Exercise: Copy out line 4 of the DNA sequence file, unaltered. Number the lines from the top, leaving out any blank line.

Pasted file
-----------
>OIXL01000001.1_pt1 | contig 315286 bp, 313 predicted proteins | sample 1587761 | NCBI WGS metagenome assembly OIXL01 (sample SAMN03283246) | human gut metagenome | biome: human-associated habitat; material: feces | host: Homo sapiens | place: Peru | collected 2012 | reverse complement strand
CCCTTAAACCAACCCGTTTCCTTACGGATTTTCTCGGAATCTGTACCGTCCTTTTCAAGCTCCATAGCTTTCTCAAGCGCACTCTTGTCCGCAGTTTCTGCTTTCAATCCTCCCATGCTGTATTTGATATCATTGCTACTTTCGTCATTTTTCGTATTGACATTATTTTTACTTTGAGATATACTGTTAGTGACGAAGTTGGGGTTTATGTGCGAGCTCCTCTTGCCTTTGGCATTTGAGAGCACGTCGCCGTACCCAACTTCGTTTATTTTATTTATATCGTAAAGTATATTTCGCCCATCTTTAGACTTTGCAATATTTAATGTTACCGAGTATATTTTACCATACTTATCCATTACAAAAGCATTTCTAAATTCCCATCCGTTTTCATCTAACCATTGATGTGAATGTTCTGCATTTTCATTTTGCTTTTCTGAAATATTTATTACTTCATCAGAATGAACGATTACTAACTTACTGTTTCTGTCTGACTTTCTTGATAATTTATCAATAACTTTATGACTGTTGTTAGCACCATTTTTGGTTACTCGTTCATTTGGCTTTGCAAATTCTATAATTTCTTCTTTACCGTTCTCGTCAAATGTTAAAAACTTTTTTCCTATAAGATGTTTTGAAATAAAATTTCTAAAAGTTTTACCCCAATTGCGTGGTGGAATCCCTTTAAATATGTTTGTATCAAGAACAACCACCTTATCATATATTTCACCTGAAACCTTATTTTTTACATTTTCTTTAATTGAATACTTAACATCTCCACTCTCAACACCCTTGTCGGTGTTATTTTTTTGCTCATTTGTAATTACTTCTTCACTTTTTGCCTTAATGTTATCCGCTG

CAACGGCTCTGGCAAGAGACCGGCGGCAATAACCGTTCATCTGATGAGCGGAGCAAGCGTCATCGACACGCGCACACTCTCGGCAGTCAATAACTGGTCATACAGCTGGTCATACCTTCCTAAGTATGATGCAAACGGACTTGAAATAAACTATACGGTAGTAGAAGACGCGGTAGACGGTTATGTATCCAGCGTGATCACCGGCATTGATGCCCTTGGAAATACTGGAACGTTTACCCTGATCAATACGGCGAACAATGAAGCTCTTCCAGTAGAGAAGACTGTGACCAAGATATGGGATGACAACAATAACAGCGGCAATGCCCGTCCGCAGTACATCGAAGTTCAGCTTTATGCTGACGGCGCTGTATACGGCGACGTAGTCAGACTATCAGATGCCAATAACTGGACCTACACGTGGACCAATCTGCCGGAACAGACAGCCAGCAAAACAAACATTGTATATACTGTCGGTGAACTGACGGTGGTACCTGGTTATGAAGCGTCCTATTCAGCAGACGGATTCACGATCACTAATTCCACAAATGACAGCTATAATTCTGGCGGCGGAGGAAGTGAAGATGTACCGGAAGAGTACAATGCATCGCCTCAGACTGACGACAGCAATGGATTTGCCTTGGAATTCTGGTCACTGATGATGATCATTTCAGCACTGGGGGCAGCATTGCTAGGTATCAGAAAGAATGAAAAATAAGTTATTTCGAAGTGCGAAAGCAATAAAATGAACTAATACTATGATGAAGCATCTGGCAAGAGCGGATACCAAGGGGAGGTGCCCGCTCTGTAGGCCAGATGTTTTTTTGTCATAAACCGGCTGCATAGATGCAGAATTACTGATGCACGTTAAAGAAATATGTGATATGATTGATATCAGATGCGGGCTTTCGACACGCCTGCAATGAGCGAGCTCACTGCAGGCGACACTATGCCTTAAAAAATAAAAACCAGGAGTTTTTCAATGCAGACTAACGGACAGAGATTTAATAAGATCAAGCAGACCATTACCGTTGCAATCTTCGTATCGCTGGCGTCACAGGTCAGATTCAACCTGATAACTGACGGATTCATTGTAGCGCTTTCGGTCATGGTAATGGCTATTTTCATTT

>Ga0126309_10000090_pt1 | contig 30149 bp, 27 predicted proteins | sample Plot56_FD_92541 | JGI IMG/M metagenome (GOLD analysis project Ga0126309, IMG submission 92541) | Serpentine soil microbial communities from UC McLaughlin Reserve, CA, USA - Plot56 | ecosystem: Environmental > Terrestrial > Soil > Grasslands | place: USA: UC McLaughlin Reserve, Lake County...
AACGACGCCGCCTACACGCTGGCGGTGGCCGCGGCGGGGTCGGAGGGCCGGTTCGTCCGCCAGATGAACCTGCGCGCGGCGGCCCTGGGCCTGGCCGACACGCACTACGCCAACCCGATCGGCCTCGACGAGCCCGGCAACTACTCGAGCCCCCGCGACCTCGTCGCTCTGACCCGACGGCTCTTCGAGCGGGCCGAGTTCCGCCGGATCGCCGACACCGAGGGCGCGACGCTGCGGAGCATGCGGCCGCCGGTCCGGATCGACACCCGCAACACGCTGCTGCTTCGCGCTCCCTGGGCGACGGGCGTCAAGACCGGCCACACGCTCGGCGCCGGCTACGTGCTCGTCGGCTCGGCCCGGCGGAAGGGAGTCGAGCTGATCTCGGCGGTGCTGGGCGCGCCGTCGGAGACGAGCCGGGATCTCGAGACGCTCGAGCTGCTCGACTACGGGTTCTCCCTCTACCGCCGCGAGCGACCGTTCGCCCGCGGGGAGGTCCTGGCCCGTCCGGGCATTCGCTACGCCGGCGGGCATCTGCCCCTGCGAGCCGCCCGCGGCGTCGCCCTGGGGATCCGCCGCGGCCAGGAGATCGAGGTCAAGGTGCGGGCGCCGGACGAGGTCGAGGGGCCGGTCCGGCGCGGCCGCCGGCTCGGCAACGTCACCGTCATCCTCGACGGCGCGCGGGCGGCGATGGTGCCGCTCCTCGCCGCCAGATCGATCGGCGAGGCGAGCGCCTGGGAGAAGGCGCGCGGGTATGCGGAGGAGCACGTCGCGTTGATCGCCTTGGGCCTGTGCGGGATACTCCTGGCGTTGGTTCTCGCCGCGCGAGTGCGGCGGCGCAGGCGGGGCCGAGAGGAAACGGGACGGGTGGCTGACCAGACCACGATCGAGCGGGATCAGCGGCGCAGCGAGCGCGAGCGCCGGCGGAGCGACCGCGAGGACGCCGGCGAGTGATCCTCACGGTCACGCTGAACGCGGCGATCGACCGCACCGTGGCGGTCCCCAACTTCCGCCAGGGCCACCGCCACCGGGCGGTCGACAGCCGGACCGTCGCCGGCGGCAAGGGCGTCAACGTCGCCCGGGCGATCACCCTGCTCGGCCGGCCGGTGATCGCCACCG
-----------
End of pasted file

>Ga0126309_10000090_pt1 | contig 30149 bp, 27 predicted proteins | sample Plot56_FD_92541 | JGI IMG/M metagenome (GOLD analysis project Ga0126309, IMG submission 92541) | Serpentine soil microbial communities from UC McLaughlin Reserve, CA, USA - Plot56 | ecosystem: Environmental > Terrestrial > Soil > Grasslands | place: USA: UC McLaughlin Reserve, Lake County...